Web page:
eComm 2008 – The Coverage

It’s now five days after the completion of eComm 2008 and, while I have not put up much coverage to date, I wanted to provide a brief summary and references to several other bloggers who have covered it in various levels of detail.

Photo courtesy James Duncan Davidson


  • This was a conference about voice enabling our social networks, our work activities, our personal lives and how we could potentially communicate more effectively going forward. Lee Dryburgh gave it the theme "The Trillion Dollar Industry Rethink" but with few exceptions, the carriers were not there is any significant numbers. They missed a huge opportunity to learn about where they can add value to their business going forward.
  • It’s not about the next great new voice application; it’s about voice enabling many of our daily activities and business processes to make them more effective, more productive and more transparent. Getting life-critical information to the hospital while a patient is still in transit in an ambulance; replacing "manual" or redundant business processes where managers are continuously challenged to have even a basic degree of motivation for their team members (would you like to become a "password reset administrator"?) are just two examples where communications enhancement makes our lives more frictionless.
  • Skype is becoming an element in any communications platform architecture that requires full global connectivity. While not emphasizing Skype or giving it any pre-eminence, it was "just there" (along with SIP) in several presentations as one prospective channel for voice communications that needed to be accessible at some point in a process.
  • Innovation persists – from customized hardware platforms (even at the handset or communications board level) to finding new ways to access and deliver via the legacy telephone handset, human creativity and ingenuity are still at work. One of the most interesting presentations was Brian Capouch’s description, called "Twelve Volt Telephony" where he talked about his rural wireless network, including equipment bought over eBay, initially installed to provide security monitoring for his seven abandoned farm houses but also resulting in bringing the Internet into a rural community with a small customer base.At the other extreme we have IfByPhone offering means to access services from the 5 billion legacy handset installed base.

With sessions running from 9 a.m. to 6:30 p.m. it was intense, covering a wide ranges of topics from currently available services to how the communications world can evolve over the next ten to twenty years. Not only practical solutions but also some perspective on sociological, social networking and even anthropological aspects. But Jon Arnold sums up Lee’s dilemma in organizing this conference:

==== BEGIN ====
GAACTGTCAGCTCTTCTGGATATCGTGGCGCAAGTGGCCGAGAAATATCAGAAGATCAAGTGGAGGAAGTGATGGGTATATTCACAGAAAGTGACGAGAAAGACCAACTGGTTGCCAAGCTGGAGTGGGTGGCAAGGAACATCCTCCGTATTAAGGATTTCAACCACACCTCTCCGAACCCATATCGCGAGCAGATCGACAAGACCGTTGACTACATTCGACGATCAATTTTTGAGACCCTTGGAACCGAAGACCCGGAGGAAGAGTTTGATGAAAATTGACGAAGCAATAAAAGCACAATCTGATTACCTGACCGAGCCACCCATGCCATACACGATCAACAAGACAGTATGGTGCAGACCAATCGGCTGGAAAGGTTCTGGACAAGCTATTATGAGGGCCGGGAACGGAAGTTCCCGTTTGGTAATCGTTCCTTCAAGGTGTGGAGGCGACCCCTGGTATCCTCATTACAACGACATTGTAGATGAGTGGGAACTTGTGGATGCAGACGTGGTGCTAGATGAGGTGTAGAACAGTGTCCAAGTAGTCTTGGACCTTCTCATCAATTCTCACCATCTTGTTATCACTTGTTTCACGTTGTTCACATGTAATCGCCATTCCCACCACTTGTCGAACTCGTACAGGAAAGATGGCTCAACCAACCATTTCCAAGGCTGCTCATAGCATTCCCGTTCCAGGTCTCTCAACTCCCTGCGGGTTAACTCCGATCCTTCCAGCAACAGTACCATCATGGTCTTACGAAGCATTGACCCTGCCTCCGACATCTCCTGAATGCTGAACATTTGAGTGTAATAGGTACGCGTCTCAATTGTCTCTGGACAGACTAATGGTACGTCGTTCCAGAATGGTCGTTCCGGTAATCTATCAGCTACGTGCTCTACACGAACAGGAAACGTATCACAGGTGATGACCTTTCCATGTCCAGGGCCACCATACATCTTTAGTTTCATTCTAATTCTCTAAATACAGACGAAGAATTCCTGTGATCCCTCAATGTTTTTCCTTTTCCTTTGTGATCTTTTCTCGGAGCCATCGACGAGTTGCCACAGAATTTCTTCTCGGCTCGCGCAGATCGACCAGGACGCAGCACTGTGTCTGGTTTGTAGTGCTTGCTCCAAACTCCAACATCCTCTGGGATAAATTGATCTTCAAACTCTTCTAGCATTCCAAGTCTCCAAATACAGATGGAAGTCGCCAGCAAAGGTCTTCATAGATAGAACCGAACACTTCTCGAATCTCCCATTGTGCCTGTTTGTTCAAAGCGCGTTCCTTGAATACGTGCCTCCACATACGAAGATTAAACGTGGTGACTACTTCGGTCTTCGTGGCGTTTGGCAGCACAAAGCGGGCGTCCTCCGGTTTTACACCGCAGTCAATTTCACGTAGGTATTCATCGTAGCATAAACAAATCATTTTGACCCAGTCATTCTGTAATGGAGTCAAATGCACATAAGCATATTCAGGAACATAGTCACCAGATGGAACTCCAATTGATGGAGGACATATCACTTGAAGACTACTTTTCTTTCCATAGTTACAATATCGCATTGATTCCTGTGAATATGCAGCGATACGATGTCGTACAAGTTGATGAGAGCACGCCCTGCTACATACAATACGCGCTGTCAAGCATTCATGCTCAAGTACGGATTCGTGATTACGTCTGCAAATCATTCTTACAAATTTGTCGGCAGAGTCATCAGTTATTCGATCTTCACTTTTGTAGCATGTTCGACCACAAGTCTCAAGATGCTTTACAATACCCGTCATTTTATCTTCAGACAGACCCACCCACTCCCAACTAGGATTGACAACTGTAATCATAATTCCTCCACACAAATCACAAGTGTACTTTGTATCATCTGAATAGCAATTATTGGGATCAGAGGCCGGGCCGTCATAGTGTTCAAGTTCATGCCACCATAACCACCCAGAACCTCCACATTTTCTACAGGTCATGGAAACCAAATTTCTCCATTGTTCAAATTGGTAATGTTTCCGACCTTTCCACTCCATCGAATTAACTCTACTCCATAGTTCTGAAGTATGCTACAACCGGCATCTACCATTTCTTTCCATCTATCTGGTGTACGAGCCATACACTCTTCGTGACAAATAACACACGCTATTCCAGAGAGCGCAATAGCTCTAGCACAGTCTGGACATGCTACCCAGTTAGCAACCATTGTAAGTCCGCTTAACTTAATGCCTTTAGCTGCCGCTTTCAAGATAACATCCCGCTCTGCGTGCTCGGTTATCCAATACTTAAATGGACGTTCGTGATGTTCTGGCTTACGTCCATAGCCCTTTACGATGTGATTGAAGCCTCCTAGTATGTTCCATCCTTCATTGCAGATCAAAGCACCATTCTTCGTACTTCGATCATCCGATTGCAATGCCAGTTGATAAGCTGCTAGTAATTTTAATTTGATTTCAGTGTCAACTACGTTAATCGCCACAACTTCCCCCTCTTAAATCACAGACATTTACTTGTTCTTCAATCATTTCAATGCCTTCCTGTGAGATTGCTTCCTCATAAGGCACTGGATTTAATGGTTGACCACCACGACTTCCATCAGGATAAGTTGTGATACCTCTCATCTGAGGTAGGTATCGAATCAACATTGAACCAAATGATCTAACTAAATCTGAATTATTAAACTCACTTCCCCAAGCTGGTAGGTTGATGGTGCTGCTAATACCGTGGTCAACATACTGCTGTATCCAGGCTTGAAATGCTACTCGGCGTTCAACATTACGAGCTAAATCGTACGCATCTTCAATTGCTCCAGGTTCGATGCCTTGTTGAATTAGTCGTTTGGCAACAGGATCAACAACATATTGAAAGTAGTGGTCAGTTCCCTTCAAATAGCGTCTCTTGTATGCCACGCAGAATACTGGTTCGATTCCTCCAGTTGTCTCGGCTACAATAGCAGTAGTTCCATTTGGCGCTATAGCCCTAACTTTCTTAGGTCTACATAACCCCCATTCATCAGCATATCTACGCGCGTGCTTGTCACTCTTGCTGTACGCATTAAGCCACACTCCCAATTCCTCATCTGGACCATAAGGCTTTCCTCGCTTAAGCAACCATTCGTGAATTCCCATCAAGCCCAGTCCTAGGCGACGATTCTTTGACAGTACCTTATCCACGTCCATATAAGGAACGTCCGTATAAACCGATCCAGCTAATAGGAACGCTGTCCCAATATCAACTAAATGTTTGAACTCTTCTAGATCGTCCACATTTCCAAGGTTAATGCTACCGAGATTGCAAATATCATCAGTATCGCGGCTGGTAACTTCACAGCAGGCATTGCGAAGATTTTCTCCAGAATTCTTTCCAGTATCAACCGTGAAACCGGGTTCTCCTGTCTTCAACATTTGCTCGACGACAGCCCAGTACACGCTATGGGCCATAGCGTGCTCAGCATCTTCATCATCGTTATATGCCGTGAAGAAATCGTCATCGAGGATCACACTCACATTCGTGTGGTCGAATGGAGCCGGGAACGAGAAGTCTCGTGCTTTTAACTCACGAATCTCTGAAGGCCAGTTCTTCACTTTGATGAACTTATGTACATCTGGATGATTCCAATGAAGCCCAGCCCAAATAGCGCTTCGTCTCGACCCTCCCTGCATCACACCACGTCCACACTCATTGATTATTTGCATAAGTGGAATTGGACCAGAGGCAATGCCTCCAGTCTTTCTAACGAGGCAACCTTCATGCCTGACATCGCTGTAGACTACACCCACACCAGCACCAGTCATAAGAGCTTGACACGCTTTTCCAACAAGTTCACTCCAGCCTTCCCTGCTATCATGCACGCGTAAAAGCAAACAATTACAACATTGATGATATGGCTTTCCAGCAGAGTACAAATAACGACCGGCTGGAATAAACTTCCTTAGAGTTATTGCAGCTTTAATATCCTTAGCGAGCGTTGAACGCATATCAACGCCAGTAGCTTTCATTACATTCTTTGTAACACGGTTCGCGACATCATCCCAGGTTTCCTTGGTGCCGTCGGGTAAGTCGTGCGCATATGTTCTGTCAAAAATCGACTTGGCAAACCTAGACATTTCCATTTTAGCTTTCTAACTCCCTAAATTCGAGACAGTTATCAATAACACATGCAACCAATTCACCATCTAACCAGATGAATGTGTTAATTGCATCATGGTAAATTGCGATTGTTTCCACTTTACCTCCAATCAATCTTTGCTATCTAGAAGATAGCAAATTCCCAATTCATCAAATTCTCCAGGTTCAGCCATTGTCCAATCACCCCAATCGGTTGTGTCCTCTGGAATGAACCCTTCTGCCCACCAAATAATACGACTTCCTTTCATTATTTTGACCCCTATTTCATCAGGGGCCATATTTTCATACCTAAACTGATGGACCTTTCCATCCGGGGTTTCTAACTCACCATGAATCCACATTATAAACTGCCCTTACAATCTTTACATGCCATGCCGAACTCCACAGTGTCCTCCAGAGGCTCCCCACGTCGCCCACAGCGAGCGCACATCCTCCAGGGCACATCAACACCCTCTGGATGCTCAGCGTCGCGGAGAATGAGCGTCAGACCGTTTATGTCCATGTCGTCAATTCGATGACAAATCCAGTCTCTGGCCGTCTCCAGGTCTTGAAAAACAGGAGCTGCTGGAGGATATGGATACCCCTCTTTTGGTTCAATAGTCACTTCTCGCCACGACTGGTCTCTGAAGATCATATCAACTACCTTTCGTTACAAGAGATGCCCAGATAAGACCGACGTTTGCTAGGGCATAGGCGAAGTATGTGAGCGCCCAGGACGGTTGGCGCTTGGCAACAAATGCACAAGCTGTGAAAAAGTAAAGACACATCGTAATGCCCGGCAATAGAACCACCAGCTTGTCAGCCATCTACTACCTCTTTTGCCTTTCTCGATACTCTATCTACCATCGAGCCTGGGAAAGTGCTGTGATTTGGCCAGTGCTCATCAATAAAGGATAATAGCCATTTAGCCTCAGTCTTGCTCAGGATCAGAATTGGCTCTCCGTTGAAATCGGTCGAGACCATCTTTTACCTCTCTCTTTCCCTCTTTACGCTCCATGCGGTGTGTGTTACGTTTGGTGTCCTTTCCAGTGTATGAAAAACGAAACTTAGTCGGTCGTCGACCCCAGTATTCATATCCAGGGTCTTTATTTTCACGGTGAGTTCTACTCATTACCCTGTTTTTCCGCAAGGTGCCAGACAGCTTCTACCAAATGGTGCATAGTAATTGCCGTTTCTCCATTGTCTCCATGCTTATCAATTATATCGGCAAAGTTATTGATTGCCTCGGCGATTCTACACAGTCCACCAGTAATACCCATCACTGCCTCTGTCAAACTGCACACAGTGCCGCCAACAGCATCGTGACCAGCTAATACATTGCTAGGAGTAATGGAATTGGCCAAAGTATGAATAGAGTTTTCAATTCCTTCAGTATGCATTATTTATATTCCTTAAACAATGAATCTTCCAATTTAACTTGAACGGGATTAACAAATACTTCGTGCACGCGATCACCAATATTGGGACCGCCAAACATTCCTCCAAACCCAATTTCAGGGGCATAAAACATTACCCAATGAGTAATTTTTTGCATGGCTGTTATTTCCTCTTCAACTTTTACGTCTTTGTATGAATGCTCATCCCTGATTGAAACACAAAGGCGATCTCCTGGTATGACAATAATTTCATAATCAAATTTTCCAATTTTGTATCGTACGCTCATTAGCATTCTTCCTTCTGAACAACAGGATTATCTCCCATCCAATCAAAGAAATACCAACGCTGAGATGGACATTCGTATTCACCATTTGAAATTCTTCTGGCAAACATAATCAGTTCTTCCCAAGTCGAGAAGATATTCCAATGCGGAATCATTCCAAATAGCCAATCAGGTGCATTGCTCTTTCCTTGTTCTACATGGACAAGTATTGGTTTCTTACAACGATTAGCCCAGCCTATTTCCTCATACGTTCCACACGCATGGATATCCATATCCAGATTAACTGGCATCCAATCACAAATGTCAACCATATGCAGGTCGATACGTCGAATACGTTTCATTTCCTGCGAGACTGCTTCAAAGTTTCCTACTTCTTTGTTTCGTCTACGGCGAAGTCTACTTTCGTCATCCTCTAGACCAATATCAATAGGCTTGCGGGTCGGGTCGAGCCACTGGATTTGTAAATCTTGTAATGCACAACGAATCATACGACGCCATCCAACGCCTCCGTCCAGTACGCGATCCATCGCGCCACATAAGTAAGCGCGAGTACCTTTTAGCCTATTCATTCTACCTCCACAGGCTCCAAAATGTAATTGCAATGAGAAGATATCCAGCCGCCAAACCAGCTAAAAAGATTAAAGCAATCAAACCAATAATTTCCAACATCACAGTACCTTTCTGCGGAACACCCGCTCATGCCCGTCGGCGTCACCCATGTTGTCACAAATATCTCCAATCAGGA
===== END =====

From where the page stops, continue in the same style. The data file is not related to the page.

If eComm is IP, many of the more established telecom/IP conferences seem very PSTN by comparison – they’re complex, expensive to run, less flexible, more mainstream, etc. This can be a dangerous analogy, but that’s what strikes me about what’s happening here. eComm is a one-track show – no exhibitors, and just one room where it all happens. Simple, very open and collaborative. Lee has been adapting the format on the fly, and I can say this first hand. He’s been nice enough to give my son, Max, a 2 minute speaking opportunity for later today. Totally out of the blue. Max is sitting next to me cooking up a short presentation right now, and he’ll be up on stage in about an hour.

I could go on, but you get the idea. There’s a lot of potential ahead for eComm, and if they can figure out how to make this conference of interest to those who matter the most – the carriers – then Lee could have a real business on his hands. Right now we’re among friends, preaching to the converted, so the trick will be taking it to the next concentric circle outside the core.

Here are some blog posts with more detailed coverage.

And finally, kudos to Lee Dryburgh, who in five months took his concept from a dream to a reality. Lee knew there was a critical community out there interested in propagating the message about Voice 2.0 and its implementation. He managed to bring that community back together out of the ashes of the former eTel conference.

Tags: eComm 2008, Lee Dryburgh, Jon Arnold, Lee Dryburgh, Thomas Howe, Andy Abramson, James Duncan Davidson

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About Jim Courtney

Bringing over thirty years' experience in the sales, marketing and management of cutting edge technology businesses.
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